Saint Louis Attorney for Federal Tax Liens: What You Need To Know
If you have received a Notice and Demand for Payment or Notice of Federal Tax Lien from the IRS or Missouri tax authorities, it means you have an outstanding federal income tax debt that must be taken care of. If you neglect to take action or pay the debt, the IRS can respond by attaching a federal income tax lien to your property for the amount of taxes owed plus interest and penalties.
The IRS will file a Notice of Federal Tax Lien (NFTL) in the county where you reside to notify the public as well as current and potential future creditors that the federal government has secured legal claim to your property as payment for your debt. A lien can be placed on your home, vehicles, business, and financial assets up until the time your tax liabilities have been settled (statute of limitation is usually 10 years).
How a Federal Tax Lien Affects You
Credit: A lien can severely damage your credit rating making it difficult to obtain loans, buy or sell a home or car, get a credit card, enter a lease, even find employment. The IRS receives first priority among your creditors, so if you sold your home or car, the IRS would be the first to be paid.
Business Property: If you own or have an interest in a business, a tax lien will attach to business property and rights to business property including accounts receivable.
Bankruptcy: If you were to file for bankruptcy, your tax debt and lien carries forward after bankruptcy is discharged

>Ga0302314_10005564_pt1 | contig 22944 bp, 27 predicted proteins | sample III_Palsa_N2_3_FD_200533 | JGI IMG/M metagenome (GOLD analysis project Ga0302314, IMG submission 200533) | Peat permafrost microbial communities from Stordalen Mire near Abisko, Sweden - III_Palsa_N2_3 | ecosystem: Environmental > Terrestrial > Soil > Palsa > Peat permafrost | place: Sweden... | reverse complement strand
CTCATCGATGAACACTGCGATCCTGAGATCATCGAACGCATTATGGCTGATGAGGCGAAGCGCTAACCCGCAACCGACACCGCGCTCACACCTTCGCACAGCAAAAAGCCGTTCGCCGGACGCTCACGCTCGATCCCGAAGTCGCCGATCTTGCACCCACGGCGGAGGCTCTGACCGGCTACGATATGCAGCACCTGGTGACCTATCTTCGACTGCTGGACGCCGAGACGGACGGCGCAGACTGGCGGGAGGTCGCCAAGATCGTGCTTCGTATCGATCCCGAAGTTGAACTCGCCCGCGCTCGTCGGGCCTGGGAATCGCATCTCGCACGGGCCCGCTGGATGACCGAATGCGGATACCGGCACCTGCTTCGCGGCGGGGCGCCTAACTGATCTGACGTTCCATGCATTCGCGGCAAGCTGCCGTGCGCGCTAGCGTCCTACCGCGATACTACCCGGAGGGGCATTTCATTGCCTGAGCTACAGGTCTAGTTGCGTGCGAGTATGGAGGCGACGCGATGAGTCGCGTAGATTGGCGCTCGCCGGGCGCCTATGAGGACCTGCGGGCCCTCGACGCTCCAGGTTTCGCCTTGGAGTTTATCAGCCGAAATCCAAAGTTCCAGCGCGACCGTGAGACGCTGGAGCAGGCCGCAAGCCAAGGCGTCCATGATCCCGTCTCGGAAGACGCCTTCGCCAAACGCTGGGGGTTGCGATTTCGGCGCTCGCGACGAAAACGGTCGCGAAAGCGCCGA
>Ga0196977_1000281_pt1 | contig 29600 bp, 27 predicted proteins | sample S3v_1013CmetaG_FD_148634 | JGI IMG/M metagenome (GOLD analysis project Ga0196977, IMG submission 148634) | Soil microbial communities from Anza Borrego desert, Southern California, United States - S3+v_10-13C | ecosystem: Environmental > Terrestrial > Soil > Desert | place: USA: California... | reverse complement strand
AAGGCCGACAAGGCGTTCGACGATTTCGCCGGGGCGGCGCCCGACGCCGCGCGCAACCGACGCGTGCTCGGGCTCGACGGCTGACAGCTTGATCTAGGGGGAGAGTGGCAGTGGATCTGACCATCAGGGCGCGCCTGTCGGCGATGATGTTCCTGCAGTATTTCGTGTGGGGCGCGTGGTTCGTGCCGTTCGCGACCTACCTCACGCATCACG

The longer you wait to pay a tax obligation, the more you stand to lose. A lien can become a tax levy — meaning that the IRS will eventually begin to seize your assets and sell them to satisfy the back tax.
The good news is a tax lien may be able to be released, subordinated, removed or discharged with the help of a skilled IRS tax lien attorney. A tax lien can even be avoided altogether through early negotiation. Michael Krus has a decade of experience dealing with complex tax issues including tax liens.
Escape the grip of the IRS and call or contact us today (314) 276-4834
Getting Rid of a Federal Tax Lien
The easiest and best way to get rid of a tax lien is to pay the tax debt in full. If you can satisfy your debt, the lien will be released within 30 days. If this is not possible, the tax attorneys at the Krus Law Firm can attempt to negotiate a more manageable and favorable outcome using one of the following methods:
- Offer in Compromise: pay a lower amount of taxes
- Installment Plan: make affordable monthly payments
- Discharge of Property: allows property to be sold free of the tax lien and the proceeds used to reduce your tax debt
- Subordination: The lien may remain in place but creditors or lenders are given priority over the IRS making it easier to obtain a loan or mortgage that can be used to reduce your debt
- Withdrawal: The IRS decides to remove the public Notice of Federal Tax Lien and promises not to compete with creditors for your property